Flexible Brain Electrodes Cause Less Damage to Brain Tissue, can be Customized

Written by Adam Tozer

December 4, 2018

How do individual neurons behave in a circuit over time, as the brain performs its daily routine of complex cognitive processes? This is a fundamental question for neuroscientists.
To decipher the activity of individual neurons requires greater resolution than that afforded by non-invasive approaches to recording brain activity like magnetic resonance imaging (MRI), electroencephalography (EEG) and magneto encephalography (MEG).
For years neuroscientists have been fine-tuning the procedure of implanting electrodes under the skulls of research animals to measure the activity of neurons.1

INCREASING CHANNEL NUMBER IMPROVES RECORDING RESOLUTION

From single electrodes to tetrodes, to multi-channel systems, neuroscientists and engineers have been pushing the boundary of what’s possible in terms of measuring neuronal activity as animals perform behavioural tasks.
In November 2017, neuropixels probes were released.2 These silicon probes incorporate CMOS technology to enable researchers to record from over 900 channels on an electrode a fraction of the thickness of a human hair. The closely packed channels facilitate unprecedented resolution of the electrical activity of the neural processes that intersect the probe shank.

RIGID PROBES DAMAGE TISSUE

However, rigid shank electrodes have in the past caused issues for researchers as they damaged the tissue they are trying to record from. The brain is gelatinous and any transverse movement of a stiff electrode can have a shearing effect on the brain tissue, rupturing the tiny blood vessels that serve the brain.
Single shank electrodes also have the drawback of all the recording sites being aligned in a single plane. Multiple probes can be used to record from an array of sites over a wider area, but placement is awkward, and this makes freely moving behavioural tasks difficult to perform.

FLEXIBLE, FINE PROBES ARE THE FUTURE OF IN VIVO ELECTROPHYSIOLOGY

Loren Frank’s group from the University of California San Francisco have developed a polymer array of electrodes that enable recording from ~1000 different sites. The flexible polymer prevents disruption of blood vessels and brain tissue, and the group are able to record from the probes for a very prolonged amount of time, they recorded single-neuron activity for up to 11 months. The polymer probes are arranged into 16 individual fork-shaped recording modules. The forks have four tines that contain 16 electrodes each, totalling 64 electrodes per fork, 1024 electrodes in total. The fork arrangement enables simultaneous recording from multiple sites in the brain.3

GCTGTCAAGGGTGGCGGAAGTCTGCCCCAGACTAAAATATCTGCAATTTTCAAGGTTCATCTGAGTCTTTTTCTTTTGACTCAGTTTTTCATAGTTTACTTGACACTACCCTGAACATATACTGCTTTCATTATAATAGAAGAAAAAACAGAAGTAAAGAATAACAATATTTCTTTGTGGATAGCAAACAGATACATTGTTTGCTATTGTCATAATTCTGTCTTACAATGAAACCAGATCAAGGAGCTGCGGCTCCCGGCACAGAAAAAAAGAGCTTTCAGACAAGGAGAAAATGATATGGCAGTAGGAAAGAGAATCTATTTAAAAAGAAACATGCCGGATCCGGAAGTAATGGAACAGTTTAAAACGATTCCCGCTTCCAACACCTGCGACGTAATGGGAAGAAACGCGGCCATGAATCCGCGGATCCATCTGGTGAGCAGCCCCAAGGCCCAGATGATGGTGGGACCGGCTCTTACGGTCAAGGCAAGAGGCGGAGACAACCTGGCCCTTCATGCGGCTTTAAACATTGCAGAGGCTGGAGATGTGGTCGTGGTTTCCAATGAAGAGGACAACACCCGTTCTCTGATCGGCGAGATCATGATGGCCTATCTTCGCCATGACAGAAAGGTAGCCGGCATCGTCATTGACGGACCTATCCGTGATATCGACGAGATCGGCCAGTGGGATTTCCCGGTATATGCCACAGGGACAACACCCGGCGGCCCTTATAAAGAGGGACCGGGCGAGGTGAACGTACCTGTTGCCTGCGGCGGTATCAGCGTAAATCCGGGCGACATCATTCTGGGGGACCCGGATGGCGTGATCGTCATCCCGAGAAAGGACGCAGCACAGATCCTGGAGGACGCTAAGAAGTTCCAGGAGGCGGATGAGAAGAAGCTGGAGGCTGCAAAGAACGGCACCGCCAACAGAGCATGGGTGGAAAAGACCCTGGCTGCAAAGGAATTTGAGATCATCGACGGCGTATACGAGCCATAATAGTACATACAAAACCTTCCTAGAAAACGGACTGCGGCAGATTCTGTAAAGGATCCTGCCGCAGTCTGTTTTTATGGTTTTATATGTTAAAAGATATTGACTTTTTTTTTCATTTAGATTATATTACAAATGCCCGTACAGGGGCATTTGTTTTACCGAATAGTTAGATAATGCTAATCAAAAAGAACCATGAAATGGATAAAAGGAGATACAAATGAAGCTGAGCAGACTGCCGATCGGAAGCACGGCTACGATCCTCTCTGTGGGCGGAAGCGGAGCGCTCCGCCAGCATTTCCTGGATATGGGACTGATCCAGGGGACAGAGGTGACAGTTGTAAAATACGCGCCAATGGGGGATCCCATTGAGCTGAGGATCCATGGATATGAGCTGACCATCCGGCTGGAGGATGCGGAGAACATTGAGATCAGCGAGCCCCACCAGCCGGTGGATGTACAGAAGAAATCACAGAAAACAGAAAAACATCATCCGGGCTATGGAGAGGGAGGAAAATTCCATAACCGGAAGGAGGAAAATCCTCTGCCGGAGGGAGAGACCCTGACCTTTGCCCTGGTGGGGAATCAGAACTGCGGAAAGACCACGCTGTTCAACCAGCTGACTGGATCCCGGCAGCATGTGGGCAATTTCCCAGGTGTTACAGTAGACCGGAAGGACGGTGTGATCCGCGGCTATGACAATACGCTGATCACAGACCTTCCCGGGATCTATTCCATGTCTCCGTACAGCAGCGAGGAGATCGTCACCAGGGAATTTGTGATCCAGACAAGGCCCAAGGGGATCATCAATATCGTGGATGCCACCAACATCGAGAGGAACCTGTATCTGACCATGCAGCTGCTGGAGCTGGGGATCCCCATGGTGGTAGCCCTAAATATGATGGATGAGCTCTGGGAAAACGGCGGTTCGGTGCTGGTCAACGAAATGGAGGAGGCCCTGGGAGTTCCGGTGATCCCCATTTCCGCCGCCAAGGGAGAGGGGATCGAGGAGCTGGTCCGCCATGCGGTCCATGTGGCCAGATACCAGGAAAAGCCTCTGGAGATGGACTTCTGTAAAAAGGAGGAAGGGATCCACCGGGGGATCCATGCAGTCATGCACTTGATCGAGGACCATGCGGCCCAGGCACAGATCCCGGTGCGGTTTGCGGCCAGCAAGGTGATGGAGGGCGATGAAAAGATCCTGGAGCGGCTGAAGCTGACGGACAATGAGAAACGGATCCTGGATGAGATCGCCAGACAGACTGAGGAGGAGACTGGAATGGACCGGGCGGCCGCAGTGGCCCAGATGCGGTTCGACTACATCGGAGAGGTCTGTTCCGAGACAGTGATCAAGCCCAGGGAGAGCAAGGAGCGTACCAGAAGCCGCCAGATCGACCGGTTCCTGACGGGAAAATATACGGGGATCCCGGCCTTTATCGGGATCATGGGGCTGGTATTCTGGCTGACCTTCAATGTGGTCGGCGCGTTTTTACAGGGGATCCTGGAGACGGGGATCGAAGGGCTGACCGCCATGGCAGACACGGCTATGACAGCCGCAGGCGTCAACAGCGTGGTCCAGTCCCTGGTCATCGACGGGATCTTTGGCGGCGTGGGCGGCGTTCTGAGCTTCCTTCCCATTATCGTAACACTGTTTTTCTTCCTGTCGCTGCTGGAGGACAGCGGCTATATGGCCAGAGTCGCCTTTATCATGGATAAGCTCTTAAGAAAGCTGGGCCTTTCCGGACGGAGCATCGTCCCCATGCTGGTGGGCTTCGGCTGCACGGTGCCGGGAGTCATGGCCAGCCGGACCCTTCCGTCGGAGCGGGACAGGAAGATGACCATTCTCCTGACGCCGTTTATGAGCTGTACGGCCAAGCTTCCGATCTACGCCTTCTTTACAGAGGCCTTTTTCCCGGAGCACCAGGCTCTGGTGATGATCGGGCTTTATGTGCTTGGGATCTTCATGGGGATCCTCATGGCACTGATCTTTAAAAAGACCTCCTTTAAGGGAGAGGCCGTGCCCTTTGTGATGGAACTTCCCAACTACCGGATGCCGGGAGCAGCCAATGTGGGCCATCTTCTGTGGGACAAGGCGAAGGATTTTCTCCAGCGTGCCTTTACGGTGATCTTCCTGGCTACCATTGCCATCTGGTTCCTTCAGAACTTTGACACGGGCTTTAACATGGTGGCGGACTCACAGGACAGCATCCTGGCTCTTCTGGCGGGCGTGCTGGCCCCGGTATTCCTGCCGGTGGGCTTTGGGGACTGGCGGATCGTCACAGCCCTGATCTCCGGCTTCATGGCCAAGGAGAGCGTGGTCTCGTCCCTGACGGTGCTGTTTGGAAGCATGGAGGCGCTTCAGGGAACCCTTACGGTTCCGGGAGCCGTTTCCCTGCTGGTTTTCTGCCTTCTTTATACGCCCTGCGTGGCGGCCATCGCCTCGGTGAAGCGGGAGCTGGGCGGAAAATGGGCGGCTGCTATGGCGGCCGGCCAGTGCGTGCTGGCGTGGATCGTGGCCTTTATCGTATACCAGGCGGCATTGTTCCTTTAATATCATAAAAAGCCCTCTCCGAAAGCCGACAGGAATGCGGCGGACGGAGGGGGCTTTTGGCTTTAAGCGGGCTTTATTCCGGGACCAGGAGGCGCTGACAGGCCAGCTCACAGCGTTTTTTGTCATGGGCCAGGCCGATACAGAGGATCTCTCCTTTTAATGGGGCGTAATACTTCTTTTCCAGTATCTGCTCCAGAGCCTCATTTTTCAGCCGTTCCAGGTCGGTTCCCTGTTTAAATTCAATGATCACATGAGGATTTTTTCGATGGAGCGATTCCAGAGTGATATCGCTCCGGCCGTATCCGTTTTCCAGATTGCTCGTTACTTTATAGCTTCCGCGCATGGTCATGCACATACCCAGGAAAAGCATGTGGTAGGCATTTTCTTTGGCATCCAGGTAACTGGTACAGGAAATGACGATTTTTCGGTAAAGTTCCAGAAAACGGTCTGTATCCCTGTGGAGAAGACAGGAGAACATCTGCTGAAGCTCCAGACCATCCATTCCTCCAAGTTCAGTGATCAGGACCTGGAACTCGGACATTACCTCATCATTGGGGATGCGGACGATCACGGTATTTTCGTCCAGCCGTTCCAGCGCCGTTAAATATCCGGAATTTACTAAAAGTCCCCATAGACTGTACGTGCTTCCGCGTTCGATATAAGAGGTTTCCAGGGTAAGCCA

At Neuroscience 2018, the Society for Neuroscience’s main meeting in San Diego, London-based neuroscientist Dr Romeo Racz of the Crick Institute unveiled his novel electrode design. Named jULIEs, which stands for juxta-neuronal ultra-low impedance electrodes, his probes are unlike all other probes on the market.
Using a special microfabrication process, Romeo and his team can engineer the probes to be atomically flat. Their smoothness and small size enables them to slide past blood vessels and sit next to neurons, whilst their ultra-low impedance facilitates excellent signal to noise. What’s more, the arrangement of the electrodes can be customised to facilitate measuring from brain areas with special geometries, or to measure from different layers in a cortical column, for example.

jULIEs probes are flexible, customizable electrodes revolutionising in vivo recording. Cedit: MCI-Neuroscience, YouTube.
Learn more about jULIEs here
The new flexible electrodes from both the UCSF team and the Crick team can be customized to the scientists’ needs. This means the scientist can use the probes to answer their research question, not be restricted to only answering the research questions possible with the current electrodes on the market.
Whatever your choice of electrode it is important to consider the damage being caused to brain tissue by the implanted fibres as this damage will affect your experiment.
References:
1. Adrian, E. D., & Moruzzi, G. (1939). Impulses in the pyramidal tract. The Journal of physiology, 97(2), 153-199.
2. Jun, J. J., Steinmetz, N. A., Siegle, J. H., Denman, D. J., Bauza, M., Barbarits, B., … & Barbic, M. (2017). Fully integrated silicon probes for high-density recording of neural activity. Nature, 551(7679), 232.
3. Chung, J., Joo, H., Fan, J., Liu, D., Barnett, A., Chen, S., Geaghan-Breiner, C., Karlsson, M., Karlsson, M., Lee, K., Liang, H., Magland, J., Pebbles, J., Tooker, A., Greengard, L., Tolosa, V. and Frank, L. (2018). High-Density, Long-Lasting, and Multi-region Electrophysiological Recordings Using Polymer Electrode Arrays. Neuron.

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